Damn Mom and Dad. He longed to go home and keep living his old life. But that was no longer an option, not with them set on sending him to conversion therapy and Canticle College. He’d called them from a pay phone Saturday night to let them know he wasn’t coming home and not to look for him, and had hung up in the middle of their yelling. They weren’t going to change their minds, and neither was he. He put a hand to his cheek, which still ached slightly from his father’s blow, as bitterness washed over him from everything they’d taken away.
Sandy sighed, his tears forgotten and the beginning of a headache pressing at his temples. It was scary to be on his own. Chicago seemed huge and alien, like he’d landed on another planet. The money he’d taken out of his savings account wasn’t going to last long. Dan and Fred, guys he’d known from Rockford before their family moved, were cool with him staying with them for now. And if he could manage to graduate and then make it to fall, he’d be able to start at U of C. Somehow. Even though his parents were no longer supporting him.
Salvation came later that day in the form of a text from his favorite uncle. Uncle Phinney lived in Portland, Oregon, and had always been cool. Sandy knew he was gay, although they’d never spoken about it. He saw him every year at Christmas and enjoyed hanging out with him and talking about books and movies, especially those his parents disapproved of.
The text came through as Sandy was walking back to the apartment with a small bag of groceries.
Hey, guy, I hear you got out of Dodge. Send me up a smoke signal and let me know how I can help.
Relief flooded Sandy from the new future rising up in front of him. He could move to Portland. Uncle Phinney would take him in, no questions asked. He didn’t care if Sandy was straight, gay, or a unicorn. The brisk March wind ruffled his collar as he called his uncle back.
Fifteen minutes later, Sandy strolled into a funky hair salon he’d seen on his walk. The tattooed-and-pierced girl with dreads nodded to him. “Need a cut?”
“No. I want it dyed. I’m moving to the West Coast tomorrow.”
“Cool. Got any color in mind?” She beckoned him to a seat and draped a protective gown over him.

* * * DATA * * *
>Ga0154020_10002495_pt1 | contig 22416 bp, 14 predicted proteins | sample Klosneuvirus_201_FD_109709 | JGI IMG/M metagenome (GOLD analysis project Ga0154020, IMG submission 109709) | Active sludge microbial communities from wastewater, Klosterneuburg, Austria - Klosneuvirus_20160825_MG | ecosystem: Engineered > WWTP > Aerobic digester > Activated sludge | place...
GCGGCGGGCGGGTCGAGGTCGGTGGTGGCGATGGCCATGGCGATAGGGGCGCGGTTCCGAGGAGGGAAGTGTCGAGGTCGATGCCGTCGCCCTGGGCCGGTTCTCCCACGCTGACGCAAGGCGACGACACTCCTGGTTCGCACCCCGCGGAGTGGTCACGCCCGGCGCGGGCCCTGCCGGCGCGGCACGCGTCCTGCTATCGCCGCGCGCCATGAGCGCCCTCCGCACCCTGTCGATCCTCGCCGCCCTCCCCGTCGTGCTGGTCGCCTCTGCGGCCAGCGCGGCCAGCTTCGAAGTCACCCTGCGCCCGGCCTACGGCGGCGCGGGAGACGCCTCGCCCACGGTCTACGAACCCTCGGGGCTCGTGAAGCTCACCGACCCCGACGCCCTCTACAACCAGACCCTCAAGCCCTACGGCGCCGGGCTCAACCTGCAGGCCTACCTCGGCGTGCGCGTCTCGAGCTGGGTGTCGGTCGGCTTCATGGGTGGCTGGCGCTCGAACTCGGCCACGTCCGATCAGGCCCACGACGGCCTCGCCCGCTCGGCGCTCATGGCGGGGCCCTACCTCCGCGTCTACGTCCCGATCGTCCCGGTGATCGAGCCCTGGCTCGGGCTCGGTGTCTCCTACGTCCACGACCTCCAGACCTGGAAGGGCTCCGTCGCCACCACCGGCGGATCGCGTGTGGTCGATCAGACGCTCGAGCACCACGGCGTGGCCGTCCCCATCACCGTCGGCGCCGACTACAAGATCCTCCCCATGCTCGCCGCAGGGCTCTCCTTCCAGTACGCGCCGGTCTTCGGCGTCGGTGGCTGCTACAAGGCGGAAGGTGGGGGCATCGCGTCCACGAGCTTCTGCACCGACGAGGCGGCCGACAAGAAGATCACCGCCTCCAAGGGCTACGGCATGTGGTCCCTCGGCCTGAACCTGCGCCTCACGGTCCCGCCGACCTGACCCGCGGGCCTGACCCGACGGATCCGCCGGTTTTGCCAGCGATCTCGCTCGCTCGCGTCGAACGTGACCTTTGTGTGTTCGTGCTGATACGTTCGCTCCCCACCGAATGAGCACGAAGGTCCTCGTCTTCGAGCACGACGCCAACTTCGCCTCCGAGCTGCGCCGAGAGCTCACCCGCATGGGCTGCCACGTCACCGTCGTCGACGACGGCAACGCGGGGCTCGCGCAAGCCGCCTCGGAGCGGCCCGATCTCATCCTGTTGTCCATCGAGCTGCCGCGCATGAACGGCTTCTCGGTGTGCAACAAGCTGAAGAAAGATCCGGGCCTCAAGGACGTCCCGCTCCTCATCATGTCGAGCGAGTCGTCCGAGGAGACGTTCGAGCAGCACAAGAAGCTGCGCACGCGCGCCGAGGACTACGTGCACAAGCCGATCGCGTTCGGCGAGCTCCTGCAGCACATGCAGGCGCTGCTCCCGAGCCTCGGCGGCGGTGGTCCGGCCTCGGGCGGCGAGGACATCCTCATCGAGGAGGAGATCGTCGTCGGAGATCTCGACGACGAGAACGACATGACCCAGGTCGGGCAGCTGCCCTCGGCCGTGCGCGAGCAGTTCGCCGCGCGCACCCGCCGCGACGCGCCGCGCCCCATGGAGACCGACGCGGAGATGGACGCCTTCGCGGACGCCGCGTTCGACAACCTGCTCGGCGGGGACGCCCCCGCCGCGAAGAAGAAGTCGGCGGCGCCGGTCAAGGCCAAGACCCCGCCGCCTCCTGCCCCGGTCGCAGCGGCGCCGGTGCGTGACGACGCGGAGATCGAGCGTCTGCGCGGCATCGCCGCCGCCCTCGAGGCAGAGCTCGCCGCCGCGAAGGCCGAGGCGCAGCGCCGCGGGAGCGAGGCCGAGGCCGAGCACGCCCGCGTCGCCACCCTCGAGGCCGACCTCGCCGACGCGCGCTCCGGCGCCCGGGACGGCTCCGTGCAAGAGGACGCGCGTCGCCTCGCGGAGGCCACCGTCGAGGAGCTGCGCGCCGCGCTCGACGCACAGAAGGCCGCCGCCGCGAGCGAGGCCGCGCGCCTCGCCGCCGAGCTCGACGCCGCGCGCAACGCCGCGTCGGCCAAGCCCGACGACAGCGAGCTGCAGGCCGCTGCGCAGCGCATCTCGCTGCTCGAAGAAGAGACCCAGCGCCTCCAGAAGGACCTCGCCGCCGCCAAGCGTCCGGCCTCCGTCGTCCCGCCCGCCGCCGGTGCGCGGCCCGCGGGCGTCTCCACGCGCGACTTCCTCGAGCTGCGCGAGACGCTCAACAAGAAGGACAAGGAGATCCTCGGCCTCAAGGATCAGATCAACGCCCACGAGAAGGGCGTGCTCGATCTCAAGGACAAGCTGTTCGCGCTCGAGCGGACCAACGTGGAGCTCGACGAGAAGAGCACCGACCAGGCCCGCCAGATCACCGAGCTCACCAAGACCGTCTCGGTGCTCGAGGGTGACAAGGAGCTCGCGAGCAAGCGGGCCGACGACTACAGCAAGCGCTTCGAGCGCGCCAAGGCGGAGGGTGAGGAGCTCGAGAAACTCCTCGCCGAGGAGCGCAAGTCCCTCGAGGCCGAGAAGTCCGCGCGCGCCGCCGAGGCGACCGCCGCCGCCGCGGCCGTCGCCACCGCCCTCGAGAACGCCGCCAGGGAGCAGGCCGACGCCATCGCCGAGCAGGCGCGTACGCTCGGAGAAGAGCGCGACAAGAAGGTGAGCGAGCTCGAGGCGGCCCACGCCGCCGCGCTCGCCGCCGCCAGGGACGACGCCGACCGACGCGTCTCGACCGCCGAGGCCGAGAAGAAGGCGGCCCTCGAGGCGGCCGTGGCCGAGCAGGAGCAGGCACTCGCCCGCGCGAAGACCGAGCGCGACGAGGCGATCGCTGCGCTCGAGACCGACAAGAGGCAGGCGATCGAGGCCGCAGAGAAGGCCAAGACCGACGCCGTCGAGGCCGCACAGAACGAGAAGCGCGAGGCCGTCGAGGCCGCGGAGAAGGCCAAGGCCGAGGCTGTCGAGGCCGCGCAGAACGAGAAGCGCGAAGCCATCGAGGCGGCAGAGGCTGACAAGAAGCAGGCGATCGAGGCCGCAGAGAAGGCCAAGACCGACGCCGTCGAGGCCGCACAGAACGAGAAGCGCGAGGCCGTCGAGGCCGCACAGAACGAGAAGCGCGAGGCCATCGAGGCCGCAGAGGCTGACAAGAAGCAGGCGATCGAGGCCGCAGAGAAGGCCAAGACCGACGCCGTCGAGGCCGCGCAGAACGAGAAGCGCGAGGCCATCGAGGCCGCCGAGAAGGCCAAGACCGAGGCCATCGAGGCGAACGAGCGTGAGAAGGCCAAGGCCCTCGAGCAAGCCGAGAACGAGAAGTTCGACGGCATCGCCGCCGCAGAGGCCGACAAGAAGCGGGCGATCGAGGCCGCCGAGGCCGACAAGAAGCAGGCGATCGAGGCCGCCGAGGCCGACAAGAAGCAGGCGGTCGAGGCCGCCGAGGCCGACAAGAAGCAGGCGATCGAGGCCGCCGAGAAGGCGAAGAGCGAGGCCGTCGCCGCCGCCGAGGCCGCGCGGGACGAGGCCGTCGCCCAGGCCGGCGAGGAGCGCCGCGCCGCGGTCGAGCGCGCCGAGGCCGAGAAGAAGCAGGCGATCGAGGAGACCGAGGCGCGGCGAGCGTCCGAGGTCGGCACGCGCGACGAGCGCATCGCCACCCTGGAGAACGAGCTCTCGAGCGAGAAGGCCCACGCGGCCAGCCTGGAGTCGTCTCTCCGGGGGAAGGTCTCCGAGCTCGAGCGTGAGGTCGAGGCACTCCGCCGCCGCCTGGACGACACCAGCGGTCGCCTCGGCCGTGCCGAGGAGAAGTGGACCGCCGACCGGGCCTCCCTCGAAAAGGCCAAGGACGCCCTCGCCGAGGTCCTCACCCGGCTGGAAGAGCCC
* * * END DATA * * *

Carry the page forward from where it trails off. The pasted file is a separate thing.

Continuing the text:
Sandy considered himself in the mirror. Time to say good-bye to Opie. “How about green?”
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Meet the Author
After years of hearing characters chatting away in her head, award-winning author CJane Elliott finally decided to put them on paper and hasn’t looked back since. A psychotherapist by training, CJane writes sexy, passionate LGBTQ romances that explore the human psyche. CJane has traveled all over North America for work and her characters are travelers, too, traveling down into their own depths to find what they need to get to the happy ending.
CJane is bisexual and an ardent supporter of LGBTQ equality. In her spare time, CJane can be found dancing, listening to music, or watching old movies. Her family supports her writing habit by staying out of the way when they see her hunched over, staring intensely at her laptop.
CJane is the author of the award-winning Serpentine Series, New Adult contemporary novels set at the University of Virginia. Serpentine Walls was a 2014 Rainbow Awards finalist, Aidan’s Journey was a 2015 EPIC Awards finalist, and Sex, Love, and Videogames won first place in the New Adult category in the 2016 Swirl Awards and first place in Contemporary Fiction in the 2017 EPIC eBook Awards. Her contemporary novel All The Way To Shore was runner up for best bisexual fiction in the 2017 Rainbow Awards.